Date of this Version
The George Eliot Review 30 (1999) Published by The George Eliot Fellowship, http://georgeeliot.org/
Sixty-two years ago, almost to the day - a freezing 25 November 1936 - I arrived at the London docks from Africa and came, without realizing it at the time, to live in the country of my background. I was to live with Alison and Rupert Winser and their family in the Rectory at Allesley, just outside Coventry, and it became my home for the next five years. By the end of that time, of course, the war had blown away the old life and it would never be the same again. So I was lucky that at least I had a taste of it, and met some of the old people.
Alison Winser, my father's first cousin, was the daughter of Canon Fred Evans, Rector of Bedworth for 50 years. Fred was my grandfather Waiter's brother. And Fred and Waiter were the sons of Isaac, brother of Mary Ann Evans and the model for Tom Tulliver in The Mill on the Floss. So that is where I fit in.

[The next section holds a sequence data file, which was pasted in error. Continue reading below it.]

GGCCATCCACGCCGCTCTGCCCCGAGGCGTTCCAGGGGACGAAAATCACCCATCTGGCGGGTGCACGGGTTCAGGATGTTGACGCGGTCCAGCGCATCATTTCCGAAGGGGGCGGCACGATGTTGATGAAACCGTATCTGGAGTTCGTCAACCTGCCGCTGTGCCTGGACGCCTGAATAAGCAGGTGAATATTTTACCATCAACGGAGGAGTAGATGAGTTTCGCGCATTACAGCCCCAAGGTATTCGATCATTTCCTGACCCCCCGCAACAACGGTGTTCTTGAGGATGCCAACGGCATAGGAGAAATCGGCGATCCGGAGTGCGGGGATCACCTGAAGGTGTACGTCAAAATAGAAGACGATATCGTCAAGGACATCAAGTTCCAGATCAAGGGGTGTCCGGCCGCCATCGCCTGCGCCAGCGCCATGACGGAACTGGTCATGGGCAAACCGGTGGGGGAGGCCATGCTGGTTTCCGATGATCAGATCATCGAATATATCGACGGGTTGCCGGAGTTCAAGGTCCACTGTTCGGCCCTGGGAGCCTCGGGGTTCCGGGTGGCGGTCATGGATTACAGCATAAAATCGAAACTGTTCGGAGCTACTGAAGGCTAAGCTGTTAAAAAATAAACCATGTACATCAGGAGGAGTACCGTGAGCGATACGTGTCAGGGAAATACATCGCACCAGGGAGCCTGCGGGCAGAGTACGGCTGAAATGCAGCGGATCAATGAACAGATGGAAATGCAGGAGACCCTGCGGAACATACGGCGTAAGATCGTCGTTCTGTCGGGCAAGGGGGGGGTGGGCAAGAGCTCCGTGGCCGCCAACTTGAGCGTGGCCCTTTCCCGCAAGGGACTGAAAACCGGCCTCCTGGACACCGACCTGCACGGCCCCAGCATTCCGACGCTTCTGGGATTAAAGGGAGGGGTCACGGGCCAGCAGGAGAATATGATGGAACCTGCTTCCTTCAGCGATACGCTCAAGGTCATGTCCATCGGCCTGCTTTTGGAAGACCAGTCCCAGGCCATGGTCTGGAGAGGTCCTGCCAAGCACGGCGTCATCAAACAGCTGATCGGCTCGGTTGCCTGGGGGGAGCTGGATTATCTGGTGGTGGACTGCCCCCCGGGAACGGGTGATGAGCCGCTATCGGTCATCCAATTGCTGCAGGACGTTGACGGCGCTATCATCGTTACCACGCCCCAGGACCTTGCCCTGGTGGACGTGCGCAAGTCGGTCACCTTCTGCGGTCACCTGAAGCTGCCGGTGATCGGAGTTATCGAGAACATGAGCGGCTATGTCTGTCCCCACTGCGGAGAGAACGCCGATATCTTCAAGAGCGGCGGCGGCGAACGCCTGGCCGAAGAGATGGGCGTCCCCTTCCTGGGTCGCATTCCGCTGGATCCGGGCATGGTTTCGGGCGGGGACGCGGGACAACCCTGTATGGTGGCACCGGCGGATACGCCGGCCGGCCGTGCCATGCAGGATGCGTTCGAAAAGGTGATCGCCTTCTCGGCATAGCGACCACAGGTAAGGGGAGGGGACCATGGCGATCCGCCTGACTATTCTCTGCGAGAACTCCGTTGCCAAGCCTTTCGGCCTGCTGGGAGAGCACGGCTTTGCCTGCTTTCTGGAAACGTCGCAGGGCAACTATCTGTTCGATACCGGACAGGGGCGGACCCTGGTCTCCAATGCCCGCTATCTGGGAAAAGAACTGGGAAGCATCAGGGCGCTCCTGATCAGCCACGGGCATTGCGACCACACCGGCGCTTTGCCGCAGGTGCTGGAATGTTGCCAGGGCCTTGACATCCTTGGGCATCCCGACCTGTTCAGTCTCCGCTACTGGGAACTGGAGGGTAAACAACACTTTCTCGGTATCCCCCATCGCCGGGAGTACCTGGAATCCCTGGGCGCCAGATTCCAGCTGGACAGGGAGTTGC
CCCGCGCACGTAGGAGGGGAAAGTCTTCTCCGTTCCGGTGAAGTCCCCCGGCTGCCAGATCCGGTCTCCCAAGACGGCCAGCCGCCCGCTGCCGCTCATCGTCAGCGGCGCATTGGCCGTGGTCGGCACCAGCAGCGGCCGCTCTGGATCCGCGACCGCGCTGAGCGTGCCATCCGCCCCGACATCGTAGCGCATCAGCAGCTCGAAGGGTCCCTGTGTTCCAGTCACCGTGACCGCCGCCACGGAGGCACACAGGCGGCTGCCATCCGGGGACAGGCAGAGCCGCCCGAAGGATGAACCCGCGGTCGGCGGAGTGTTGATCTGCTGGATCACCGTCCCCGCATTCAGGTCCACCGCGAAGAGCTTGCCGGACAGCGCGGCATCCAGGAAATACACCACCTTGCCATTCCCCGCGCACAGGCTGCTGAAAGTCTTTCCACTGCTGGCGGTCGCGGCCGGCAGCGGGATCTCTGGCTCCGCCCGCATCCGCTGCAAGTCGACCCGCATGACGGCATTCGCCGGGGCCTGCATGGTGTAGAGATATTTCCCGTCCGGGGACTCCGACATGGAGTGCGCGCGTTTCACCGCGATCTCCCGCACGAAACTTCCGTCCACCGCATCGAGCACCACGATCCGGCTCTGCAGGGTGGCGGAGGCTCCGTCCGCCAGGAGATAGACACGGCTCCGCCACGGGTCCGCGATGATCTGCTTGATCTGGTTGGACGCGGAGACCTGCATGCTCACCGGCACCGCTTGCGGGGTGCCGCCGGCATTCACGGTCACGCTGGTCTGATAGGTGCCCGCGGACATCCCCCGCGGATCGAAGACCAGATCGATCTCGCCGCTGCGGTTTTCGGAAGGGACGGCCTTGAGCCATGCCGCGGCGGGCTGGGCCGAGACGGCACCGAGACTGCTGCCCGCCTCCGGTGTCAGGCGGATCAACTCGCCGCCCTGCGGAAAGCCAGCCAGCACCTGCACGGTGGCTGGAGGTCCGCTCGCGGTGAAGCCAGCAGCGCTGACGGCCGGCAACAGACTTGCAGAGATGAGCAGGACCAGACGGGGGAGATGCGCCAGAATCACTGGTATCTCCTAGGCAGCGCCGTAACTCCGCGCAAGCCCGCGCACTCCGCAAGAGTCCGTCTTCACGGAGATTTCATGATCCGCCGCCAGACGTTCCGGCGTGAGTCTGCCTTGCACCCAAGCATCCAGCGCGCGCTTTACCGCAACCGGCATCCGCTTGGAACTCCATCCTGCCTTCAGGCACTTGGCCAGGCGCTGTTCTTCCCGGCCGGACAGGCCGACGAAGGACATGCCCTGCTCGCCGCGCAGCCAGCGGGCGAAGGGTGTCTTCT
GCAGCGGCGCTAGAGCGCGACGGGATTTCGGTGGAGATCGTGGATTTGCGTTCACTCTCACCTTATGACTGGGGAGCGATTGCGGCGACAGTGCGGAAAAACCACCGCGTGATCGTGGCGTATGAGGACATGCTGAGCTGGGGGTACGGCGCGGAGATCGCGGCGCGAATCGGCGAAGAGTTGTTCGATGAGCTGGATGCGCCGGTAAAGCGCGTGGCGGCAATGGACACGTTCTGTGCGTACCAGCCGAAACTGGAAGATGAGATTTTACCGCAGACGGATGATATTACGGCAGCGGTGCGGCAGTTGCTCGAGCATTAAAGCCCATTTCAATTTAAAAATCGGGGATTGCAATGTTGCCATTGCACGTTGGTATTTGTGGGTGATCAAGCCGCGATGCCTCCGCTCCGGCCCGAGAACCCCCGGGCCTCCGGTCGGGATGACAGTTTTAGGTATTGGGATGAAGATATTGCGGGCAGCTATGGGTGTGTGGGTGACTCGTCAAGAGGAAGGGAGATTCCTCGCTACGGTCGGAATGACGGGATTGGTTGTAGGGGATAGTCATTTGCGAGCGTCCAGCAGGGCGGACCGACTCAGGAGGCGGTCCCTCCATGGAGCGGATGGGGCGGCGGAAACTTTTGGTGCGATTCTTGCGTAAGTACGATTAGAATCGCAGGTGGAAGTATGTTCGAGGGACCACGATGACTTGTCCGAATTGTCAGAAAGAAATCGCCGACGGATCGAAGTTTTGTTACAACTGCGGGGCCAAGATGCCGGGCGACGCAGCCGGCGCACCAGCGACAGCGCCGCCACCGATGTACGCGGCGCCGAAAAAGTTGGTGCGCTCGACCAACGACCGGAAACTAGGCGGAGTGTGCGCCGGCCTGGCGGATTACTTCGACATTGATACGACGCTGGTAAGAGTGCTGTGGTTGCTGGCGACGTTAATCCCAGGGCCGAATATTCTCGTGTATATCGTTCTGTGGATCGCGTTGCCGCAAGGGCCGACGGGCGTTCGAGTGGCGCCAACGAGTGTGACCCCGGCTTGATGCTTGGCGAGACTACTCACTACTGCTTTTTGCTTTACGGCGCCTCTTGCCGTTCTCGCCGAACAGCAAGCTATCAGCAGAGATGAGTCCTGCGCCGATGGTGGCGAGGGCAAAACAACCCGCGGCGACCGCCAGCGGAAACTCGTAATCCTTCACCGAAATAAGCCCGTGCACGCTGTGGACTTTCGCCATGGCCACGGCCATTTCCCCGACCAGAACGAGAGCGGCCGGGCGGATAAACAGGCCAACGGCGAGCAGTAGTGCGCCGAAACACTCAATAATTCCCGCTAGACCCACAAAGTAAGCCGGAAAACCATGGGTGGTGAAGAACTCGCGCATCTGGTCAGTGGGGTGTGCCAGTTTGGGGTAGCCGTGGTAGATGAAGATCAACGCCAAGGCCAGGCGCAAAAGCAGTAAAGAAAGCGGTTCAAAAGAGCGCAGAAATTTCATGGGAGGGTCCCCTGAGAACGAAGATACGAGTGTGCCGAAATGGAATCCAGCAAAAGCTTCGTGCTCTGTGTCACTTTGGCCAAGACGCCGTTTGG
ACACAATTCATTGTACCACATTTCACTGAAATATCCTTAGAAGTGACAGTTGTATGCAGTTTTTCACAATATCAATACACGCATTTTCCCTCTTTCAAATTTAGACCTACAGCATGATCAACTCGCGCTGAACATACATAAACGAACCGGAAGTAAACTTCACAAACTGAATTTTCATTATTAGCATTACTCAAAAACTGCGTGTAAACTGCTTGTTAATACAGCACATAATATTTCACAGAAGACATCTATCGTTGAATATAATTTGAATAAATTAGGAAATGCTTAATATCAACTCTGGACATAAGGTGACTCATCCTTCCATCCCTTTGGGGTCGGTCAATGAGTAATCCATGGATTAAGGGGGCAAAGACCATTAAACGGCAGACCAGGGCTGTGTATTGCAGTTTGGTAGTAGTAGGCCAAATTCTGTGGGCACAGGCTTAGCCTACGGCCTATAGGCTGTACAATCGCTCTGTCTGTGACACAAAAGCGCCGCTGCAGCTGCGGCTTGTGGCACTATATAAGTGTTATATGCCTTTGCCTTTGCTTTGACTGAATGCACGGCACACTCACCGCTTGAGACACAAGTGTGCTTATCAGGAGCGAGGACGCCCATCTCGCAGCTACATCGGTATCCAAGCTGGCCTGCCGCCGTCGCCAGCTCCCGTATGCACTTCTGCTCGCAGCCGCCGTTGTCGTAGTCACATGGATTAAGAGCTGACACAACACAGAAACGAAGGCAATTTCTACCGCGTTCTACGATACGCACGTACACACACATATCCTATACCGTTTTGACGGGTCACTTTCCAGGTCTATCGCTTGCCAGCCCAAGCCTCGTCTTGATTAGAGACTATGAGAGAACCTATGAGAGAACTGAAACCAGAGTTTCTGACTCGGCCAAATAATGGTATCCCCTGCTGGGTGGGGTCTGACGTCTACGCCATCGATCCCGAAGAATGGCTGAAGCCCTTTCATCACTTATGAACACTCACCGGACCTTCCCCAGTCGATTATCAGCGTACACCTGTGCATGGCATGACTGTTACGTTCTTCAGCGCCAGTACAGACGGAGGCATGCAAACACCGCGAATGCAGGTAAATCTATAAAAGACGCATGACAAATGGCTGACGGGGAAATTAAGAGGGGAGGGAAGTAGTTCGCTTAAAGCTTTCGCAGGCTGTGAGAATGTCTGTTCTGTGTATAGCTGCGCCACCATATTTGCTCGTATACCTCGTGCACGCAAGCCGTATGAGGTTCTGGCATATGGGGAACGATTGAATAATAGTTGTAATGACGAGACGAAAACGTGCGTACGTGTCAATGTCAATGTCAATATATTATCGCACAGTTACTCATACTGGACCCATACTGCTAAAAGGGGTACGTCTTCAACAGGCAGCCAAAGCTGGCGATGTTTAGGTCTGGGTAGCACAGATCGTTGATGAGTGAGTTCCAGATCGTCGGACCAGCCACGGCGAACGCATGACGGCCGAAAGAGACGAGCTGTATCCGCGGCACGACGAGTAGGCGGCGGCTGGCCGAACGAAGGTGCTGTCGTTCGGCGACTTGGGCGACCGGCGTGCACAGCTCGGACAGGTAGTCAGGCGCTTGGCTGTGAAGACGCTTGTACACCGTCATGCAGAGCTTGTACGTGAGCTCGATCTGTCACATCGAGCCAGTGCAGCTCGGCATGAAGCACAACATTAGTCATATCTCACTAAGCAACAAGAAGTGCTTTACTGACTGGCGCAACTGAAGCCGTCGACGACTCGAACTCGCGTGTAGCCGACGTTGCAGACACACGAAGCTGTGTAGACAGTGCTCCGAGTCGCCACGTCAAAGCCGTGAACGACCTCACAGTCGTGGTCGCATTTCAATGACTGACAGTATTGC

My Uncle Rupert Winser was a dear, gentle man and, like a lot of parsons before and since, fairly absent-minded. In a sermon once about the endless love of God he illustrated it with a description of Niagara. 'There I stood' he declaimed, 'trying to drink it all in'. I don't think he ever understood the titter that ran round the church. On another occasion he drove fifty miles from Peterborough to Daventry, and complained that the car was running very hot. Then he discovered that he had forgotten to change gear.
I have to admit that I hardly knew who George Eliot was when I came to England - my African family were not exactly literary-minded. But my aunt Alison gradually introduced me to the Warwickshire of my father's generation. I was shown Griff and Bedworth, Chilvers Coton, and the place where my grandparents' house, Caldwell Hall, stood before it was burnt down. My cousin Robert Winser took me with him when he went fishing for pike in the lake at Arbury, and I crunched along behind him when he tried to shoot snipe and knew, with Winnie the Pooh, how cold my toes, tiddley-pom, were growing. We went to the railway cutting at Ansley to see the silver train called 'The Silver Jubilee' thunder past.